Stephen Harpham
Nov 04, 2018 rated it really liked it
Shelves: 2018
At times this book can be quite hard to understand as it goes deep into the nitty gritty of law, including its history. Whilst this is important, I felt I couldn’t give it 5 stars as I could put it down for prolonged periods of time.

The book does highlight the power of bad political management of the judicial system, emphasising the effects that years of cuts have inflicted on the system.

I would have liked to have read more scenarios of real life cases where bad political or judicial process hav
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Charlotte Dann
This book is astonishing. I am now completely terrified of having any involvement in our criminal justice system as it currently stands. The author argues convincingly that our (England+Wales') two-tiered court system and adversarial trial setup should result in the utmost justice for both defendants and complainants, but severe underfunding over the last two decades has turned it into a farce.

I am not a big lefty, politically I'm much more inclined to a small state, but I truly believe that a r
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Steve Cornforth
Apr 12, 2018 rated it it was amazing
It is certainly not unheard of for a book written by a lawyer to make headlines. John Grisham comes to mind and Rumpole of the Bailey gave me many a happy hour as a student. But is a rare thing for a book about the practice of law to rise up to Number 3 in The Times charts – especially one written by an anonymous barrister. Stories of the Law – and How It’s Broken by The Secret Barrister has managed to do just that.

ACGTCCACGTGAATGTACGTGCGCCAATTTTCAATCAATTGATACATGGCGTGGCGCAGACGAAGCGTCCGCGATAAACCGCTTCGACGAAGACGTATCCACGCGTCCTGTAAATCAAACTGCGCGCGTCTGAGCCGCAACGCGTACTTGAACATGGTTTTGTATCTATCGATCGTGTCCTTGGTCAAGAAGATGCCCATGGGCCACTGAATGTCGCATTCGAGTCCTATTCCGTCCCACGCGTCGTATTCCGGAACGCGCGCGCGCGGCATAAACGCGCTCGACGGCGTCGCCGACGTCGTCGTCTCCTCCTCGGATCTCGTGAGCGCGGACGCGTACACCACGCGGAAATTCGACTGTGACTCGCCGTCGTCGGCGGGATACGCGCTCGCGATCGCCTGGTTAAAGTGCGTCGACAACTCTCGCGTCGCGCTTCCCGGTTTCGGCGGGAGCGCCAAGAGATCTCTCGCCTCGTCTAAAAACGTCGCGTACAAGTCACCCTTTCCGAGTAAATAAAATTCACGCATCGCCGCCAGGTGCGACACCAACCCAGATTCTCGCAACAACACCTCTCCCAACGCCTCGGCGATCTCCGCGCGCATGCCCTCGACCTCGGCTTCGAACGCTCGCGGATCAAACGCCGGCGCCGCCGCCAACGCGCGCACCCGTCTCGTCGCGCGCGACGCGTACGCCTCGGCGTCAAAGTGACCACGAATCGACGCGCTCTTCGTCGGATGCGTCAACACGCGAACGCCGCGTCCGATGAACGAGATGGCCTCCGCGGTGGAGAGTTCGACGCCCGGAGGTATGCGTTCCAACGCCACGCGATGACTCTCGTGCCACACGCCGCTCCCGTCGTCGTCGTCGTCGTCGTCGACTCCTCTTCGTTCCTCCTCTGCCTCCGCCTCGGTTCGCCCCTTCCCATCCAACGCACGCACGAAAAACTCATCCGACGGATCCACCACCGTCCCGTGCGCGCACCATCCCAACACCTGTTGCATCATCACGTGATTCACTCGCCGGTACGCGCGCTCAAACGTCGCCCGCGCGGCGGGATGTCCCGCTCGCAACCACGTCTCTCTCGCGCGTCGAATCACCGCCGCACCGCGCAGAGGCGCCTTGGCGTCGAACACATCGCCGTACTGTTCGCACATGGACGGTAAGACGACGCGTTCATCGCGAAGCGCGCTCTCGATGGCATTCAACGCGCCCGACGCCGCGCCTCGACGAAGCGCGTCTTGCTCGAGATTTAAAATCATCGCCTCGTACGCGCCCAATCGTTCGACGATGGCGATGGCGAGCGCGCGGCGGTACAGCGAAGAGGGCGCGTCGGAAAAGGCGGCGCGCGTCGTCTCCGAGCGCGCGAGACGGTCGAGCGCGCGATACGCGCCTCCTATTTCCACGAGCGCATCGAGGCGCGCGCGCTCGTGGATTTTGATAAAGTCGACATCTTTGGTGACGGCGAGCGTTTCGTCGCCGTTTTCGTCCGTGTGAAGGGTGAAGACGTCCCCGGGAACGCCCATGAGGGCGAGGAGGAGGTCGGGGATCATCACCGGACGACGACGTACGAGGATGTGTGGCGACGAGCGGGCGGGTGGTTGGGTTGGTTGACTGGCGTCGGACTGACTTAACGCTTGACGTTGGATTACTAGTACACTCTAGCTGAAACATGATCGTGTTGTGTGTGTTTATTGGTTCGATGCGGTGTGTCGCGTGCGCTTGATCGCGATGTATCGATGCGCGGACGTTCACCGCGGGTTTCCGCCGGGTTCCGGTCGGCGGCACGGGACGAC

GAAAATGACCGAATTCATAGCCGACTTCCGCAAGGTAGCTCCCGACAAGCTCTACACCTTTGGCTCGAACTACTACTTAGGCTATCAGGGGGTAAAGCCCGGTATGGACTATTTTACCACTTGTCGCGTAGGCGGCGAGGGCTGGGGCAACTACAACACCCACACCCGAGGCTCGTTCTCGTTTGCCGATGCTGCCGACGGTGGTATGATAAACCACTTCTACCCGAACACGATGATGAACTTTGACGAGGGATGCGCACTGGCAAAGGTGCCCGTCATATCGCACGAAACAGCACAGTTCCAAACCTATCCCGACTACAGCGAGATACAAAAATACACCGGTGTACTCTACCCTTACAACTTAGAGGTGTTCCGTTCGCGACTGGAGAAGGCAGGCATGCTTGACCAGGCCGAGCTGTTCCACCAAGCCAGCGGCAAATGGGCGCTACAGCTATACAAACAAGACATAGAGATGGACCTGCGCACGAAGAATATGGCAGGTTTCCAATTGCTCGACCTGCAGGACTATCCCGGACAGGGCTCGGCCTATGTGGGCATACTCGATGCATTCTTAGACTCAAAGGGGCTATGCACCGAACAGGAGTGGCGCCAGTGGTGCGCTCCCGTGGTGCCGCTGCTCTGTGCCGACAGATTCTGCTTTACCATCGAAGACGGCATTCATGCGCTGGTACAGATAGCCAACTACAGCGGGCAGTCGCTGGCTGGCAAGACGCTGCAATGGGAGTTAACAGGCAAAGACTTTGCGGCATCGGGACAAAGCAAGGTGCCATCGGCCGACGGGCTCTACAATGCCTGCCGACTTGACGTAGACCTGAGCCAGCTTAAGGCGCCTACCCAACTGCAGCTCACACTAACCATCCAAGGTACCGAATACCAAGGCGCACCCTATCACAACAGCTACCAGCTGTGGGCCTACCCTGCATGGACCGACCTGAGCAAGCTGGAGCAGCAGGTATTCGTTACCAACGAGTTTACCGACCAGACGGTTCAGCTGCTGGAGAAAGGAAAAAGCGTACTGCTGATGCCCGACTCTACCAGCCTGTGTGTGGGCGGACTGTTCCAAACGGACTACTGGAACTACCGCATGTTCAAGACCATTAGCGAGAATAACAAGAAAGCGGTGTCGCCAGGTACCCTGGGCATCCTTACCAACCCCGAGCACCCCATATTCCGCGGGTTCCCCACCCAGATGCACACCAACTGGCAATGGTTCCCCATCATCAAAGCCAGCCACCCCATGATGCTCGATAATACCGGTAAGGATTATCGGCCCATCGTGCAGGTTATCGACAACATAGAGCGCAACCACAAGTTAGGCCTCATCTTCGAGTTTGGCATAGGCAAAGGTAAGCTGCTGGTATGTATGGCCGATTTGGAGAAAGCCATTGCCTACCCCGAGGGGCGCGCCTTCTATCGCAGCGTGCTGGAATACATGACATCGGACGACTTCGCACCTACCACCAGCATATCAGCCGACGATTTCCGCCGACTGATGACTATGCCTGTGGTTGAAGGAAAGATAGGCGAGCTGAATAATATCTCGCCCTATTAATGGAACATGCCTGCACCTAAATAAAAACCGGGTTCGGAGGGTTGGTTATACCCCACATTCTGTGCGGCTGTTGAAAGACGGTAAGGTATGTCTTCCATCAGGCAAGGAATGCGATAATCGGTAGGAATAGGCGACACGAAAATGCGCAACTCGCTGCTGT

For the purpose of this review I will call the author SB whom, I will also assume
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The author, writing under the pseudonym of The Secret Barrister, is a junior barrister practising criminal law before the courts of England and Wales. The Secret Barrister is also a blogger who in 2016 and 2017 was named Independent Blogger of the Year at the Editorial Intelligence Comment Awards. As of the book's publication date in March 2018 the author had a substantial following on Twitter of ...more
“We weren’t sure whether to believe the defendant or the complainant. We find the defendant guilty.” 0 likes
“Between 2010 and 2016, the politically unimportant Ministry of Justice was required to implement budget cuts of over one third, the hardest-cut department second only to the Department of Work and Pensions.24 As it slashed court staff and closed magistrates’ courts with gay abandon – reducing the number of magistrates’ courts from 330 to around 150” 0 likes